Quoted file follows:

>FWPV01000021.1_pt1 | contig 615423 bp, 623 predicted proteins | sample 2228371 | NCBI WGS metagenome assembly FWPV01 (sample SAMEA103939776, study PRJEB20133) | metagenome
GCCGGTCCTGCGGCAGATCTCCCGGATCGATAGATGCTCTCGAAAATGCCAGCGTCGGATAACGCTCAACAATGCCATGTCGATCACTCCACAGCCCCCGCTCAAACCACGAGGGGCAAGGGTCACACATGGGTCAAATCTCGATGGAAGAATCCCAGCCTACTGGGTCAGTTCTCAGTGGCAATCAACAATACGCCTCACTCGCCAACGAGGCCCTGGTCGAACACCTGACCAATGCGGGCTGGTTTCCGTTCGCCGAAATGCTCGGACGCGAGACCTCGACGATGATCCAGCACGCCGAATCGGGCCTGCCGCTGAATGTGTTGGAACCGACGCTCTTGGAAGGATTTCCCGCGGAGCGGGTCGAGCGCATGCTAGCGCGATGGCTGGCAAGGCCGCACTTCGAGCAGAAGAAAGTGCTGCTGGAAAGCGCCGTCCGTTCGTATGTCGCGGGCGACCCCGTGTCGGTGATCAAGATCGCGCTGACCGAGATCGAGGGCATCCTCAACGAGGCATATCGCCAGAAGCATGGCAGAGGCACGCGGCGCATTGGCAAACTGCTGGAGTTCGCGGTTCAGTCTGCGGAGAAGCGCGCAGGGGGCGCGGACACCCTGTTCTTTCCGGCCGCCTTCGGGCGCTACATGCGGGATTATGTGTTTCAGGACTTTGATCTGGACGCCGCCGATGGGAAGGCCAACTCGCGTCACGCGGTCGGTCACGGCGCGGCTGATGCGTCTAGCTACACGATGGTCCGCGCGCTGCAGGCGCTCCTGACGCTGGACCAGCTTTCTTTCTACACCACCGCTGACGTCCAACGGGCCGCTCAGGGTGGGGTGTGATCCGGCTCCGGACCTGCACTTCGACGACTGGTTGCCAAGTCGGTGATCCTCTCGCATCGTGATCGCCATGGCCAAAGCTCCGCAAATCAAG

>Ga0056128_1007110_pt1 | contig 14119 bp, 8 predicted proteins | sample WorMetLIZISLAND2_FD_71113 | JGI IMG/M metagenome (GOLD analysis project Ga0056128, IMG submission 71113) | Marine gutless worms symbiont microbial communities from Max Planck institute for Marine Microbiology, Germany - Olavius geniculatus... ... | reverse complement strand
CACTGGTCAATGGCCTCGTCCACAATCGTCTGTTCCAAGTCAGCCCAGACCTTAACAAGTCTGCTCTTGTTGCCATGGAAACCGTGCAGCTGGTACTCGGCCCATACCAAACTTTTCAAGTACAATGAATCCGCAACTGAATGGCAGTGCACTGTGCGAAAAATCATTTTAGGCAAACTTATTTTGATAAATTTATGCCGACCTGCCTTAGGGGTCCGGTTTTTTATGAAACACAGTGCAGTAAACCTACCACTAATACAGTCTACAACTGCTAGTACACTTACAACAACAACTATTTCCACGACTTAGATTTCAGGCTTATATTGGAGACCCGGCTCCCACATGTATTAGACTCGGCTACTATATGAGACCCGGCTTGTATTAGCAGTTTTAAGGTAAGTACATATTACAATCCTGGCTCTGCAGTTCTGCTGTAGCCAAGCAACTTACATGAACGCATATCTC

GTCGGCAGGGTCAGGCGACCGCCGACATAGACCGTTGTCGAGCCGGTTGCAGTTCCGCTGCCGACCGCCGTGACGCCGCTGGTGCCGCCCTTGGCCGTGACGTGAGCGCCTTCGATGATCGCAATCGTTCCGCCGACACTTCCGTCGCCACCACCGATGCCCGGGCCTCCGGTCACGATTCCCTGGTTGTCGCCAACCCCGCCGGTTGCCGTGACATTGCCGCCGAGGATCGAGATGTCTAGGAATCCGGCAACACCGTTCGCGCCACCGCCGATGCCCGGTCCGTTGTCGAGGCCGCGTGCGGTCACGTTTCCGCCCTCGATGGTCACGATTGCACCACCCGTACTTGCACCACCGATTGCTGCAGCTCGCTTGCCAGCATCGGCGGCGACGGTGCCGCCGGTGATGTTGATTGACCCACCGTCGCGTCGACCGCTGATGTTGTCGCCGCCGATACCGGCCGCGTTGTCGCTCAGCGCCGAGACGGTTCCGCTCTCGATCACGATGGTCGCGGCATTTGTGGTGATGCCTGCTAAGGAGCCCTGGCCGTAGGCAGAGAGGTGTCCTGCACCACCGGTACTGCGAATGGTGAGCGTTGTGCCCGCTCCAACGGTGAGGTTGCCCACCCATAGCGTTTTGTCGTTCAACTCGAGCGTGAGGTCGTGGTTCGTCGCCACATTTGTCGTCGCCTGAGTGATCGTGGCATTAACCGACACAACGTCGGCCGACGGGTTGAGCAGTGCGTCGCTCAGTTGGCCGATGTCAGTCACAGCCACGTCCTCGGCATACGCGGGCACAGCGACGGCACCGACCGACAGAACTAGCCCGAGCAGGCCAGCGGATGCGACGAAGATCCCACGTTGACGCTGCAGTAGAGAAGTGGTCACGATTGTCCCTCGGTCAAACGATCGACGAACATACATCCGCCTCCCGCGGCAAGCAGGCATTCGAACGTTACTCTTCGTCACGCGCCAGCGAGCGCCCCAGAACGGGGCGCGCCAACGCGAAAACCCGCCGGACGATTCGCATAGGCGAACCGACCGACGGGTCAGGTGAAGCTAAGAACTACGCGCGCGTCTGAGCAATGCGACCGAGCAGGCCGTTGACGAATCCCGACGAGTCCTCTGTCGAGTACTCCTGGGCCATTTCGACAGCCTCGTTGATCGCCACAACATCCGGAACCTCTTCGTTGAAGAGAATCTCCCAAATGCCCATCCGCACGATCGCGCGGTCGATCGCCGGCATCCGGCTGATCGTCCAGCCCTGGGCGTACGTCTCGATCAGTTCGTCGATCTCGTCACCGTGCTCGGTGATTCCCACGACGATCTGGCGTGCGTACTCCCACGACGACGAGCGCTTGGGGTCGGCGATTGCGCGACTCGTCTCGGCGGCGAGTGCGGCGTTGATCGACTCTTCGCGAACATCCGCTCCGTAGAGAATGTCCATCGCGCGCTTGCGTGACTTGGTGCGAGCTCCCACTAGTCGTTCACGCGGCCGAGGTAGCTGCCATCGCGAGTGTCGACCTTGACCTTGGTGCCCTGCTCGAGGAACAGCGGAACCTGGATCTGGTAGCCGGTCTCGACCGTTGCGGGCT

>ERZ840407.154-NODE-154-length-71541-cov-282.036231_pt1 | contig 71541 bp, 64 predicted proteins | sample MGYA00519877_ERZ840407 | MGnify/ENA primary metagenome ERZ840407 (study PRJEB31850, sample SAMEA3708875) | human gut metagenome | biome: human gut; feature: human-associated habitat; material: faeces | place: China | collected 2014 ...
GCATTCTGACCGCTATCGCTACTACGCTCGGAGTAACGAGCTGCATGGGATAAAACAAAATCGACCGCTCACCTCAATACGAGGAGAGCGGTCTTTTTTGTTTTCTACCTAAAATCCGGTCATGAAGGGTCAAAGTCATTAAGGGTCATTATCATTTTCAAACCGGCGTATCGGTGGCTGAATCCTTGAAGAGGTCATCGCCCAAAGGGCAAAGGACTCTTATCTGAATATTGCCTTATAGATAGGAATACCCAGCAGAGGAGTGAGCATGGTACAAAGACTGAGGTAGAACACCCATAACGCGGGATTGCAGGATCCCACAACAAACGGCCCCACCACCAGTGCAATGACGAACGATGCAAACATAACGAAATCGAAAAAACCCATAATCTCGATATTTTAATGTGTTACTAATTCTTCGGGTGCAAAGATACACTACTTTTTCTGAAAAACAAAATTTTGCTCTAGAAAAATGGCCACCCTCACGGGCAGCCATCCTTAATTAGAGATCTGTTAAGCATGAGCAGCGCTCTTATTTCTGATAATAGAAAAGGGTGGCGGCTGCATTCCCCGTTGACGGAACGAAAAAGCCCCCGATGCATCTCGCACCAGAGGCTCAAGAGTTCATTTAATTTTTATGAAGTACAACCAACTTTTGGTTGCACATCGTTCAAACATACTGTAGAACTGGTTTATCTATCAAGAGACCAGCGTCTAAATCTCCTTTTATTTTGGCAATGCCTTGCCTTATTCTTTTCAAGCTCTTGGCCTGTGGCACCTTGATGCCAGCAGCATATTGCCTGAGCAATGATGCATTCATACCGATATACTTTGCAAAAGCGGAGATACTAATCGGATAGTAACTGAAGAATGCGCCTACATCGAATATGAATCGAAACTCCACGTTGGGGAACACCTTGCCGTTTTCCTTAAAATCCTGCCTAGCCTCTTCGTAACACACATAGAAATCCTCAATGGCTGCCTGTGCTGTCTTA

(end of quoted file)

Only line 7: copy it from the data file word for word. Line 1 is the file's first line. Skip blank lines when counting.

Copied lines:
GCATTCTGACCGCTATCGCTACTACGCTCGGAGTAACGAGCTGCATGGGATAAAACAAAATCGACCGCTCACCTCAATACGAGGAGAGCGGTCTTTTTTGTTTTCTACCTAAAATCCGGTCATGAAGGGTCAAAGTCATTAAGGGTCATTATCATTTTCAAACCGGCGTATCGGTGGCTGAATCCTTGAAGAGGTCATCGCCCAAAGGGCAAAGGACTCTTATCTGAATATTGCCTTATAGATAGGAATACCCAGCAGAGGAGTGAGCATGGTACAAAGACTGAGGTAGAACACCCATAACGCGGGATTGCAGGATCCCACAACAAACGGCCCCACCACCAGTGCAATGACGAACGATGCAAACATAACGAAATCGAAAAAACCCATAATCTCGATATTTTAATGTGTTACTAATTCTTCGGGTGCAAAGATACACTACTTTTTCTGAAAAACAAAATTTTGCTCTAGAAAAATGGCCACCCTCACGGGCAGCCATCCTTAATTAGAGATCTGTTAAGCATGAGCAGCGCTCTTATTTCTGATAATAGAAAAGGGTGGCGGCTGCATTCCCCGTTGACGGAACGAAAAAGCCCCCGATGCATCTCGCACCAGAGGCTCAAGAGTTCATTTAATTTTTATGAAGTACAACCAACTTTTGGTTGCACATCGTTCAAACATACTGTAGAACTGGTTTATCTATCAAGAGACCAGCGTCTAAATCTCCTTTTATTTTGGCAATGCCTTGCCTTATTCTTTTCAAGCTCTTGGCCTGTGGCACCTTGATGCCAGCAGCATATTGCCTGAGCAATGATGCATTCATACCGATATACTTTGCAAAAGCGGAGATACTAATCGGATAGTAACTGAAGAATGCGCCTACATCGAATATGAATCGAAACTCCACGTTGGGGAACACCTTGCCGTTTTCCTTAAAATCCTGCCTAGCCTCTTCGTAACACACATAGAAATCCTCAATGGCTGCCTGTGCTGTCTTA